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You have probably heard of Chaplain Taggart’s book, “My Fighting Congregation” but do you know his story?
On This Day in Chaplain Corps History, 27 February 1942, Chaplain William C. Taggart performed his duties -and more- so gallantly during fighting on the island of Java, that later that year he was awarded the Silver Star for his actions on this day in 1942.
Just released on Veteran’s Day 2021! “In Beyond Belief-True Stories of Military Chaplains that Defy Comprehension … you will find stories of heroism by U.S. Military Chaplains from the American Revolution through the more recent wars against terrorism in Iraq and Afghanistan. “Some of these chaplains were heroic Prisoners of War, some were ordinary men of God who went above and beyond to encourage and comfort the fearful and the wounded, and to pray with and stay with the dying on the battlefield. Their stories not only inspire, but teach important lessons in brotherhood. Despite their differences in faith and denomination, each served and ministered inclusively, focusing not on their differences, but on what they all had in common: service to the same Heavenly Father, dedication to others, and uncommon courage in trying times” (From the back cover).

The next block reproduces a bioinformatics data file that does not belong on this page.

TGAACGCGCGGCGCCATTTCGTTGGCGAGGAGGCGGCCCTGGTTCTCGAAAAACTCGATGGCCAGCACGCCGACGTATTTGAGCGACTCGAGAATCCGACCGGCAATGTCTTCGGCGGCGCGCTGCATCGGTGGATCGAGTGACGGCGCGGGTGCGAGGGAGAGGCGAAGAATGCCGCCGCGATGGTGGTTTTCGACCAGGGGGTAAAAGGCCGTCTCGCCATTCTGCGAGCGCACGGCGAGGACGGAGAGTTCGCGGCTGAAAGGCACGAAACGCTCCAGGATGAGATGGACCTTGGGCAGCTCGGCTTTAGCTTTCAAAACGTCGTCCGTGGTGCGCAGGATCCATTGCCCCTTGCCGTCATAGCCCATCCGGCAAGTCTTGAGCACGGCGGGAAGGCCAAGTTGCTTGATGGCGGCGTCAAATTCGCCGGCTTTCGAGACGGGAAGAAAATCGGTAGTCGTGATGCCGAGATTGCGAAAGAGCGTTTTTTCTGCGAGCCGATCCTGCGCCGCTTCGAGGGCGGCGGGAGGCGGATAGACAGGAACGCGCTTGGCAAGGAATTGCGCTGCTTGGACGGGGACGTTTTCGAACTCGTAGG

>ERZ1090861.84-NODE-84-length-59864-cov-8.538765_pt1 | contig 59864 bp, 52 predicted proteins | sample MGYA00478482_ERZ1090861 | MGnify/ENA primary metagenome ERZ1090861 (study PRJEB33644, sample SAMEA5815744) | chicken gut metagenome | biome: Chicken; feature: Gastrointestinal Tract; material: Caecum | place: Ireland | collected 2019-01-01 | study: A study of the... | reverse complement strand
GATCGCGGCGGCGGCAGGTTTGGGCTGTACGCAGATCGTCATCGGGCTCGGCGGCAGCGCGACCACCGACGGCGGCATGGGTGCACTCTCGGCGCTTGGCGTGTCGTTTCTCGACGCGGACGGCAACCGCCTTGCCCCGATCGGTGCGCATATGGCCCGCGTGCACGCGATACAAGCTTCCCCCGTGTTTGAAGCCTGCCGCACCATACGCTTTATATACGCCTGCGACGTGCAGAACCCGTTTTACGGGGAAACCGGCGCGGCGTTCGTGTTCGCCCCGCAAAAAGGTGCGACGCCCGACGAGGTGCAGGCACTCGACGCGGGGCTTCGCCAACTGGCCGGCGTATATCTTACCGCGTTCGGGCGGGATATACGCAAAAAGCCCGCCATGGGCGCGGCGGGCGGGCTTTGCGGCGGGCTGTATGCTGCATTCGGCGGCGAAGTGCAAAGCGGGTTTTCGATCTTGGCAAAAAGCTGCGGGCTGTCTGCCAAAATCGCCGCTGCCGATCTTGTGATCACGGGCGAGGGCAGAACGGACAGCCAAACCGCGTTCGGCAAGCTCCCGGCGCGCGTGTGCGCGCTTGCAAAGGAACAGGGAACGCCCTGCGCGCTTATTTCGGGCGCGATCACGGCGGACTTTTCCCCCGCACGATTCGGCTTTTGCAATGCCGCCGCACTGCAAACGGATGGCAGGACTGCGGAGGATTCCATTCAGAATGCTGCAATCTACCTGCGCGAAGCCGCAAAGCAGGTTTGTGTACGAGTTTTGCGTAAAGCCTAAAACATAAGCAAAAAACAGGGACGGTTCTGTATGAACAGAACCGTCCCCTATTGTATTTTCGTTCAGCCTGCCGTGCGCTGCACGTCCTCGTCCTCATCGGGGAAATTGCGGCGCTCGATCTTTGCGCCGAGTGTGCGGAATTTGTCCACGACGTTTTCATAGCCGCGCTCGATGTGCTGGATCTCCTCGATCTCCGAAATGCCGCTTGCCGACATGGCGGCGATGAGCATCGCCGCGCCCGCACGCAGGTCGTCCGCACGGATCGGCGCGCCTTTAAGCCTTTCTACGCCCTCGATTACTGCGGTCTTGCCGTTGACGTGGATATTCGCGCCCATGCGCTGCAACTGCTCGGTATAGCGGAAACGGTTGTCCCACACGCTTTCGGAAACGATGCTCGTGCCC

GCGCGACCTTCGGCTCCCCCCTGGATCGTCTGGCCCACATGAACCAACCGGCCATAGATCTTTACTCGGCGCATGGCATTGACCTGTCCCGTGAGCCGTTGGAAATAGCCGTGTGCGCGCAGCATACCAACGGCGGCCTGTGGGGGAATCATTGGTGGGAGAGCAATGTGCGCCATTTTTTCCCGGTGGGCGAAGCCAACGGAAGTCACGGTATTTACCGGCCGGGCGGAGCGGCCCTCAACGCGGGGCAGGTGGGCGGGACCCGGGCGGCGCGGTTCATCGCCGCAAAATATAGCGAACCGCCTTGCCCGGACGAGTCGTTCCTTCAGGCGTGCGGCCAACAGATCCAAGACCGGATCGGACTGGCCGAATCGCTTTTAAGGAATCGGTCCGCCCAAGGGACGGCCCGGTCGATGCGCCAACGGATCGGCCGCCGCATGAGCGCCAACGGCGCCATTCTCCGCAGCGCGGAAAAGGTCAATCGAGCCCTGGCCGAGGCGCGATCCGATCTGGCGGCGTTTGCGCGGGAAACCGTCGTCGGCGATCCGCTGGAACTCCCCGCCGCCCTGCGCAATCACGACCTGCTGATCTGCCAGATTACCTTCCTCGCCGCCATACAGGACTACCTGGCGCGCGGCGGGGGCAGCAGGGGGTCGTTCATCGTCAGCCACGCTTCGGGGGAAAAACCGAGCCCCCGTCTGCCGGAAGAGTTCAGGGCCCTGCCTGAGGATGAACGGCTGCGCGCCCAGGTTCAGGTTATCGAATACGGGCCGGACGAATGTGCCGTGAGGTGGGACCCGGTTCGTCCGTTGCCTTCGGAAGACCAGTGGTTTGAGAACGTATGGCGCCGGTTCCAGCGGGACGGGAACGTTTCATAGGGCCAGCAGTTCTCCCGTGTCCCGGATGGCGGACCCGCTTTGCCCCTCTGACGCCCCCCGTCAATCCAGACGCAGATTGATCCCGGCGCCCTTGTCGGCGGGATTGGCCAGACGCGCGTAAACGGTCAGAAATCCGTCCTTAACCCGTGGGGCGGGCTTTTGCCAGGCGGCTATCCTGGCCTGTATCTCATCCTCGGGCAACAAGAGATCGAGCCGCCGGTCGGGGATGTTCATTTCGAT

277 pages, 27 chapters including an appendix of highly decorated chaplains.
On this day in 1945 (18 Oct 45) the Nuremberg Trials began. Five years after he was a chaplain there, Henry Gerecke told his story to the readers of the Saturday Evening Post. It was a story of hope, redemption and evil.
I Walked to the Gallows With the Nazi Chiefs
By Chaplain Henry F. Gerecke
As told to Merle Sinclair
[as it appeared in The Saturday Evening Post, September 1, 1951]
It was the duty of the Chaplain of Nuremberg Prison to offer Christian comfort to Hitler’s gang. Now, after five years under a bond of silence, he tells how they repented before the hangman’s trap fell.
It is five years since I served my stretch in Nuremberg prison–as chief chaplain during the trials of the Nazi leaders by the International Military Tribunal and spiritual adviser to the fifteen Protestant defendants. My assistant, Catholic Chaplain Sixtus O’Conner, and I spent eleven months with the perpetrators of World War II. We were the last to counsel with these men, and made ten trips to the execution chamber. The world has never heard our story.
When, some years ago, I asked the United States Army for the necessary permission to share this experience with my fellow Americans, I was asked to wait. I believe the public’s reaction to the trials was responsible. Consequently, my reminiscences have been confined to two reports, both written previously and read only by fellow chaplains and certain young fold of my Lutheran faith.
However, I believe that the story, told now, will help to stress the lessons we should have learned from the careers and downfall of Hitler’s elect, at a time when we need such lessons worse than ever.